People make the final decision to divorce for several different reasons—infidelity, a dispute over financial resources, or a dispute over how the children in a family should be raised.
Additionally, people may end a marriage when one spouse discovers that the other spouse had previously been married and that he or she hid that fact from the new spouse.
Since certain religions do not recognize divorce, or only recognize it under limited circumstances, people in this situation may feel like a victim of a fraud, almost as if they have been subjected to bigamy. For this reason, people may desire an annulment rather than a divorce.
Your Spouse’s Hiding of Prior Marriages Generally Does Not Entitle You to an Annulment
If your spouse hid a prior marriage, you may not be entitled to an annulment. Technically, Illinois law no longer uses the term annulment. Instead, the law talks about having a marriage declared invalid. However, this sort of declaration of invalidity is what is commonly known as an annulment.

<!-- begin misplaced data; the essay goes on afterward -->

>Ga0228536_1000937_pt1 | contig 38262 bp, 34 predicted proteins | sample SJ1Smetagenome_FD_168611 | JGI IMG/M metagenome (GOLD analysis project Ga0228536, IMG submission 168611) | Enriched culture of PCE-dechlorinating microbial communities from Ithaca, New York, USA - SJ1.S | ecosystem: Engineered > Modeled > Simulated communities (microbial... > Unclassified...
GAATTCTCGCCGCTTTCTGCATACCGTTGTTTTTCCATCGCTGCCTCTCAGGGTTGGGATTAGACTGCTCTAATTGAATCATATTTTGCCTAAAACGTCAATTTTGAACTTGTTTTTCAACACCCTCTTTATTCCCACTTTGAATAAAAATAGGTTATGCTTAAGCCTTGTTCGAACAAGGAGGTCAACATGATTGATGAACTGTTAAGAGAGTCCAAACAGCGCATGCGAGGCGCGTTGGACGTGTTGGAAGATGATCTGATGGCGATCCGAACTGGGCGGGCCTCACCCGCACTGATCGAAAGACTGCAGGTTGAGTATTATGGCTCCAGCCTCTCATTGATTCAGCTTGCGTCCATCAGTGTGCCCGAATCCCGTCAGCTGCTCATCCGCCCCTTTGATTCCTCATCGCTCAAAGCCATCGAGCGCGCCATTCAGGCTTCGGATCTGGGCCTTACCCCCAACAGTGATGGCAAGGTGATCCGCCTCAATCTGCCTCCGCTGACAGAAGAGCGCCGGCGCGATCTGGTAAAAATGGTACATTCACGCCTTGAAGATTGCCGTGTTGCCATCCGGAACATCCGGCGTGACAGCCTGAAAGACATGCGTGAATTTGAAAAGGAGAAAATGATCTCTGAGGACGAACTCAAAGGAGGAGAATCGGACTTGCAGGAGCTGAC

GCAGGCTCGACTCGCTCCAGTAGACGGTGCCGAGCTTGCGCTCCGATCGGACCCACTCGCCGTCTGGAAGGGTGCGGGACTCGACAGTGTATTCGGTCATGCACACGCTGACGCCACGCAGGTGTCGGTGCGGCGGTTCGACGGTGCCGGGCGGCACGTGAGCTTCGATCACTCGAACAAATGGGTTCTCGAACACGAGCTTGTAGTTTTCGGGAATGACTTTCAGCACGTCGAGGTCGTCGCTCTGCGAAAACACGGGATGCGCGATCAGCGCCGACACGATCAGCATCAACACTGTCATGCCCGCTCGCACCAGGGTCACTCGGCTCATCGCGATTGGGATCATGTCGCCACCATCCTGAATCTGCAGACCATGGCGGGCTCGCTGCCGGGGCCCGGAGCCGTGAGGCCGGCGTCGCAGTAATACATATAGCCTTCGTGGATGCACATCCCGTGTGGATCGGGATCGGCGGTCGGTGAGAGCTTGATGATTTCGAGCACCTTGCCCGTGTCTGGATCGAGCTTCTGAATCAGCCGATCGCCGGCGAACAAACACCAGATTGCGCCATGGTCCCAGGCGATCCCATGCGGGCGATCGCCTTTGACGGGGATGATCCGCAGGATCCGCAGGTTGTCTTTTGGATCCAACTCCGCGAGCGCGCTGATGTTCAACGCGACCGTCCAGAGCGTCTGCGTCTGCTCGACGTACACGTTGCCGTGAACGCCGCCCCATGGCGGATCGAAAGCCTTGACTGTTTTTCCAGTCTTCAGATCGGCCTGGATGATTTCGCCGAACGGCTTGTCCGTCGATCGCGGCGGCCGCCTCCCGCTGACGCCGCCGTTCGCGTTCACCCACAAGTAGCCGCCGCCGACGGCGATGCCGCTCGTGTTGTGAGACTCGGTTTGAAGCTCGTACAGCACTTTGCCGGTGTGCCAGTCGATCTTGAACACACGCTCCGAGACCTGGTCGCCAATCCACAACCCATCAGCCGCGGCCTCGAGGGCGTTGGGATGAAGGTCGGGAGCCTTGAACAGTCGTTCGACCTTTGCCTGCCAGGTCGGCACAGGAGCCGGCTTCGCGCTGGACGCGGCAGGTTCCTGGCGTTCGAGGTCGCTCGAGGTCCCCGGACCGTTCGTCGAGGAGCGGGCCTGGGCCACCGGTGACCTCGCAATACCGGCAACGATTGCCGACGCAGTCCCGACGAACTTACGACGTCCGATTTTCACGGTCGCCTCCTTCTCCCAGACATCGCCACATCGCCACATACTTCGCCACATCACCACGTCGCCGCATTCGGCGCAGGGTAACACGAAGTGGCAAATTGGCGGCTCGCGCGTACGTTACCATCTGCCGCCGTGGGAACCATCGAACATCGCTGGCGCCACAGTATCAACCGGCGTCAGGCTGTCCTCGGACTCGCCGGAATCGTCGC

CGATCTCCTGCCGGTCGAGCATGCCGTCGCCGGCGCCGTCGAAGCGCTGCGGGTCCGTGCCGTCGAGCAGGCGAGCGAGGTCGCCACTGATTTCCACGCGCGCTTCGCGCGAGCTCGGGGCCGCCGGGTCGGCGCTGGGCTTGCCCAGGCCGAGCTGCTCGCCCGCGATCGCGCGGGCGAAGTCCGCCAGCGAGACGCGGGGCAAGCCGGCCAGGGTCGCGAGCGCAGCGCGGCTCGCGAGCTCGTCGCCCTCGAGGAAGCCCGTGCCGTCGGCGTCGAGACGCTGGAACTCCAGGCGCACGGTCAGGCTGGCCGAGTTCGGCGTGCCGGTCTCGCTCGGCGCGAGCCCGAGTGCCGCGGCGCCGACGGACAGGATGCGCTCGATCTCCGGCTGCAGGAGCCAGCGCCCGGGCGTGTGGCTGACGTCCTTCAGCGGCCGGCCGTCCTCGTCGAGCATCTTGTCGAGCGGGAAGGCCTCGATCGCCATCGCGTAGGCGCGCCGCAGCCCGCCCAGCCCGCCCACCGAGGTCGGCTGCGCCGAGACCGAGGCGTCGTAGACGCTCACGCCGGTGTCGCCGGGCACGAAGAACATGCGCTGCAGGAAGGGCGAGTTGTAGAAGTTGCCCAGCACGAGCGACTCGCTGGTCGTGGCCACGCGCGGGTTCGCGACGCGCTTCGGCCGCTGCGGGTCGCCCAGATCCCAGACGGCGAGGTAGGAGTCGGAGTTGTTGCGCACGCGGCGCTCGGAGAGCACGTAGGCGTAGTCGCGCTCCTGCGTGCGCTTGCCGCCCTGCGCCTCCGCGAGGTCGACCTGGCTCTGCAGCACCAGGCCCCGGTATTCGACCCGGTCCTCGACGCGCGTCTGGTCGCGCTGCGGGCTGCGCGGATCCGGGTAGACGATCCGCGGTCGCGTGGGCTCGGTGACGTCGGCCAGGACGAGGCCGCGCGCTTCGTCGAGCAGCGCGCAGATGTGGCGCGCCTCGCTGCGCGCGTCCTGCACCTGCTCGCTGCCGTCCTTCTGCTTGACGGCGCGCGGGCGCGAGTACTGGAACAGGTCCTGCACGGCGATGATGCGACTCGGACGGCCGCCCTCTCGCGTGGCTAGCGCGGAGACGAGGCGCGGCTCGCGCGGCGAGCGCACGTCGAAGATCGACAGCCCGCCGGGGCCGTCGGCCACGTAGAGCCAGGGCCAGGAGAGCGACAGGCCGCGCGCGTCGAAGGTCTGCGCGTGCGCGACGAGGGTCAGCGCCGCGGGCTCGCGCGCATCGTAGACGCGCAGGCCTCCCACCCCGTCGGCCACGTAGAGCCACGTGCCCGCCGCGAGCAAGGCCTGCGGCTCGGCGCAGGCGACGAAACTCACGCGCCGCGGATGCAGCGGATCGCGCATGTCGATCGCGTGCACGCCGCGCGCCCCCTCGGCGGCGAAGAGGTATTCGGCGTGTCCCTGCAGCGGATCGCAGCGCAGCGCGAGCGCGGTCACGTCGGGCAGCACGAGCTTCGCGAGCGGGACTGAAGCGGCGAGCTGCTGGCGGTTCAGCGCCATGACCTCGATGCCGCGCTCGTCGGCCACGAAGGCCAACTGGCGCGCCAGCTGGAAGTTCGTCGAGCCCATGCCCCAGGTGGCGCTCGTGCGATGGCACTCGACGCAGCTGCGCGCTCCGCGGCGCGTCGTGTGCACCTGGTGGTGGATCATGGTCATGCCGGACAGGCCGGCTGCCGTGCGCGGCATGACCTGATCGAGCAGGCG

The statute that deals with annulments states that a court can declare a marriage invalid if a party was induced to enter into the marriage “by fraud involving the essentials of marriage.” What counts as the “essentials” of a marriage is decided on a case by case basis. The fraudulent representation needs to be about something essential to the marriage relation in order to be grounds for annulment.
Generally speaking, the concealment of a prior marriage that has been dissolved by divorce is not grounds for an annulment because it usually does not go to the essentials of a marriage. There have been exceptions, however.
In cases where a spouse has affirmatively lied about prior marriages and has done so in the process of obtaining a marriage license, an annulment may be allowed. However, if your spouse never made false representations and instead merely withheld information, you are unlikely to succeed in an annulment proceeding.
Call Sullivan Taylor & Gumina, P.C.
If you are considering requesting an annulment or filing for divorce, or if you already have filed for divorce but are now struggling with the process, you should call the DuPage County family law attorneys at Sullivan Taylor & Gumina, P.C. When you call us at (630) 756-5112 we will schedule an appointment to discuss the details of your situation and determine how we can best be of help to you given your goals and priorities. We can help you fight for an appropriate resolution to the annulment or divorce, and can help you decide which option is best for you.